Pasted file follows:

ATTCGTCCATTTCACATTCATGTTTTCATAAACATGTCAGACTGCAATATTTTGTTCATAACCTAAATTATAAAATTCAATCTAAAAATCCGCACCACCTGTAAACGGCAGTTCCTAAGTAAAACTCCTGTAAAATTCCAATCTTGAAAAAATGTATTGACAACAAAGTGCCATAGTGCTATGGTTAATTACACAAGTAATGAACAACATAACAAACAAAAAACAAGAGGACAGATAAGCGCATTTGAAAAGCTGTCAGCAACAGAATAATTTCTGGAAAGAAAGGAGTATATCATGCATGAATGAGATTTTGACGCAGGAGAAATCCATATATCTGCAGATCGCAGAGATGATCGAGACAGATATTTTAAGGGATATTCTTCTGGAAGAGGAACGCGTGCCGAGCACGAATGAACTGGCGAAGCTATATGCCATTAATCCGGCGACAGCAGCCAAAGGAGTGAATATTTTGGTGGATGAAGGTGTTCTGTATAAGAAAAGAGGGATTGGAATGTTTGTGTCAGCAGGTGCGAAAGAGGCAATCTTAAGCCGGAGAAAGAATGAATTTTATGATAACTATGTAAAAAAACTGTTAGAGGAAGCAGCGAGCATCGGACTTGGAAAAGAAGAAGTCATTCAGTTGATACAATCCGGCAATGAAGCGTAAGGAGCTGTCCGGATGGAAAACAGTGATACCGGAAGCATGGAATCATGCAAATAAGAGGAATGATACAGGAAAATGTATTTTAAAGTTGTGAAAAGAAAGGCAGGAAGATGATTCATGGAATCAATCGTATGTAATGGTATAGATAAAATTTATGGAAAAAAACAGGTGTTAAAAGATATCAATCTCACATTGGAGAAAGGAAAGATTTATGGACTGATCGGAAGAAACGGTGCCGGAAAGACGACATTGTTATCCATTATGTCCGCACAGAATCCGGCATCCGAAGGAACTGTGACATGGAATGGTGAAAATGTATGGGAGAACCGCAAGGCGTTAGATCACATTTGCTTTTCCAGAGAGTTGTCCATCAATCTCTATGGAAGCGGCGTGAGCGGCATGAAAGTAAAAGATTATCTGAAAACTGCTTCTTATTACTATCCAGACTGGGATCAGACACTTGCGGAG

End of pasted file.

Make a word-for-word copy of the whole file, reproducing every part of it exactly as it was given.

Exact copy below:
ATTCGTCCATTTCACATTCATGTTTTCATAAACATGTCAGACTGCAATATTTTGTTCATAACCTAAATTATAAAATTCAATCTAAAAATCCGCACCACCTGTAAACGGCAGTTCCTAAGTAAAACTCCTGTAAAATTCCAATCTTGAAAAAATGTATTGACAACAAAGTGCCATAGTGCTATGGTTAATTACACAAGTAATGAACAACATAACAAACAAAAAACAAGAGGACAGATAAGCGCATTTGAAAAGCTGTCAGCAACAGAATAATTTCTGGAAAGAAAGGAGTATATCATGCATGAATGAGATTTTGACGCAGGAGAAATCCATATATCTGCAGATCGCAGAGATGATCGAGACAGATATTTTAAGGGATATTCTTCTGGAAGAGGAACGCGTGCCGAGCACGAATGAACTGGCGAAGCTATATGCCATTAATCCGGCGACAGCAGCCAAAGGAGTGAATATTTTGGTGGATGAAGGTGTTCTGTATAAGAAAAGAGGGATTGGAATGTTTGTGTCAGCAGGTGCGAAAGAGGCAATCTTAAGCCGGAGAAAGAATGAATTTTATGATAACTATGTAAAAAAACTGTTAGAGGAAGCAGCGAGCATCGGACTTGGAAAAGAAGAAGTCATTCAGTTGATACAATCCGGCAATGAAGCGTAAGGAGCTGTCCGGATGGAAAACAGTGATACCGGAAGCATGGAATCATGCAAATAAGAGGAATGATACAGGAAAATGTATTTTAAAGTTGTGAAAAGAAAGGCAGGAAGATGATTCATGGAATCAATCGTATGTAATGGTATAGATAAAATTTATGGAAAAAAACAGGTGTTAAAAGATATCAATCTCACATTGGAGAAAGGAAAGATTTATGGACTGATCGGAAGAAACGGTGCCGGAAAGACGACATTGTTATCCATTATGTCCGCACAGAATCCGGCATCCGAAGGAACTGTGACATGGAATGGTGAAAATGTATGGGAGAACCGCAAGGCGTTAGATCACATTTGCTTTTCCAGAGAGTTGTCCATCAATCTCTATGGAAGCGGCGTGAGCGGCATGAAAGTAAAAGATTATCTGAAAACTGCTTCTTATTACTATCCAGACTGGGATCAGACACTTGCGGAG